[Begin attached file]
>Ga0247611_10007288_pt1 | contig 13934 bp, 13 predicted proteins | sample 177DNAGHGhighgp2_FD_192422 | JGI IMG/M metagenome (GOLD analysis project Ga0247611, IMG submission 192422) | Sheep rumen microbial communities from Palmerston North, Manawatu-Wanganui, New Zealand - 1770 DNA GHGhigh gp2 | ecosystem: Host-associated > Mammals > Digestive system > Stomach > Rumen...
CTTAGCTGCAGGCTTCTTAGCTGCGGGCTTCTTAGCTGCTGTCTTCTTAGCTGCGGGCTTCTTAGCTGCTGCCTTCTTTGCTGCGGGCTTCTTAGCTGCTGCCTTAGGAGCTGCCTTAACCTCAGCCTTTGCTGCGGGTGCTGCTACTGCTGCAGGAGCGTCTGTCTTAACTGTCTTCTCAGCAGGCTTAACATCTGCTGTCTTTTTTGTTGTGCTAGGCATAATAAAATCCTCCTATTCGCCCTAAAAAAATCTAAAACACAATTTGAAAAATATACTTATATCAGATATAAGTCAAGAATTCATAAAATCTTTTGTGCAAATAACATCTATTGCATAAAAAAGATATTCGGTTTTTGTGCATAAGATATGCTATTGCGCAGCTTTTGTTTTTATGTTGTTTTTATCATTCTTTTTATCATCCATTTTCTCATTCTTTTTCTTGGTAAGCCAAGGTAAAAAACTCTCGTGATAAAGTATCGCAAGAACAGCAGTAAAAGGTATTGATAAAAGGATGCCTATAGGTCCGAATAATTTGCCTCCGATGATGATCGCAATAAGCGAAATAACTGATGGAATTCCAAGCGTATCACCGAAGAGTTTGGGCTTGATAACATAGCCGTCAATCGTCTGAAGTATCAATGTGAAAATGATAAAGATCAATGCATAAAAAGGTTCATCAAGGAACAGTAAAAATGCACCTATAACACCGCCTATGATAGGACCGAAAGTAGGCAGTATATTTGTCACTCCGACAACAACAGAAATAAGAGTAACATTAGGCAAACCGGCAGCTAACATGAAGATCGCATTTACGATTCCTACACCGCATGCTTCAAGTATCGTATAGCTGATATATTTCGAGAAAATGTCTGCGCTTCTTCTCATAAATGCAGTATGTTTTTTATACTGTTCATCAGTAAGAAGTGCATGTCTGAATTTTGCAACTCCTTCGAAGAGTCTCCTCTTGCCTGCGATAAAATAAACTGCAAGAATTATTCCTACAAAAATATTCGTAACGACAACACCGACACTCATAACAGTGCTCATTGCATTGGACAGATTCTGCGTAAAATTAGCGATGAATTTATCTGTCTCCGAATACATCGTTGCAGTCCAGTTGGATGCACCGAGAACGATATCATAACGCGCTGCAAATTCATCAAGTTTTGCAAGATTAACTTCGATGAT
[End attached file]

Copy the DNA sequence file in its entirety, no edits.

>Ga0247611_10007288_pt1 | contig 13934 bp, 13 predicted proteins | sample 177DNAGHGhighgp2_FD_192422 | JGI IMG/M metagenome (GOLD analysis project Ga0247611, IMG submission 192422) | Sheep rumen microbial communities from Palmerston North, Manawatu-Wanganui, New Zealand - 1770 DNA GHGhigh gp2 | ecosystem: Host-associated > Mammals > Digestive system > Stomach > Rumen...
CTTAGCTGCAGGCTTCTTAGCTGCGGGCTTCTTAGCTGCTGTCTTCTTAGCTGCGGGCTTCTTAGCTGCTGCCTTCTTTGCTGCGGGCTTCTTAGCTGCTGCCTTAGGAGCTGCCTTAACCTCAGCCTTTGCTGCGGGTGCTGCTACTGCTGCAGGAGCGTCTGTCTTAACTGTCTTCTCAGCAGGCTTAACATCTGCTGTCTTTTTTGTTGTGCTAGGCATAATAAAATCCTCCTATTCGCCCTAAAAAAATCTAAAACACAATTTGAAAAATATACTTATATCAGATATAAGTCAAGAATTCATAAAATCTTTTGTGCAAATAACATCTATTGCATAAAAAAGATATTCGGTTTTTGTGCATAAGATATGCTATTGCGCAGCTTTTGTTTTTATGTTGTTTTTATCATTCTTTTTATCATCCATTTTCTCATTCTTTTTCTTGGTAAGCCAAGGTAAAAAACTCTCGTGATAAAGTATCGCAAGAACAGCAGTAAAAGGTATTGATAAAAGGATGCCTATAGGTCCGAATAATTTGCCTCCGATGATGATCGCAATAAGCGAAATAACTGATGGAATTCCAAGCGTATCACCGAAGAGTTTGGGCTTGATAACATAGCCGTCAATCGTCTGAAGTATCAATGTGAAAATGATAAAGATCAATGCATAAAAAGGTTCATCAAGGAACAGTAAAAATGCACCTATAACACCGCCTATGATAGGACCGAAAGTAGGCAGTATATTTGTCACTCCGACAACAACAGAAATAAGAGTAACATTAGGCAAACCGGCAGCTAACATGAAGATCGCATTTACGATTCCTACACCGCATGCTTCAAGTATCGTATAGCTGATATATTTCGAGAAAATGTCTGCGCTTCTTCTCATAAATGCAGTATGTTTTTTATACTGTTCATCAGTAAGAAGTGCATGTCTGAATTTTGCAACTCCTTCGAAGAGTCTCCTCTTGCCTGCGATAAAATAAACTGCAAGAATTATTCCTACAAAAATATTCGTAACGACAACACCGACACTCATAACAGTGCTCATTGCATTGGACAGATTCTGCGTAAAATTAGCGATGAATTTATCTGTCTCCGAATACATCGTTGCAGTCCAGTTGGATGCACCGAGAACGATATCATAACGCGCTGCAAATTCATCAAGTTTTGCAAGATTAACTTCGATGAT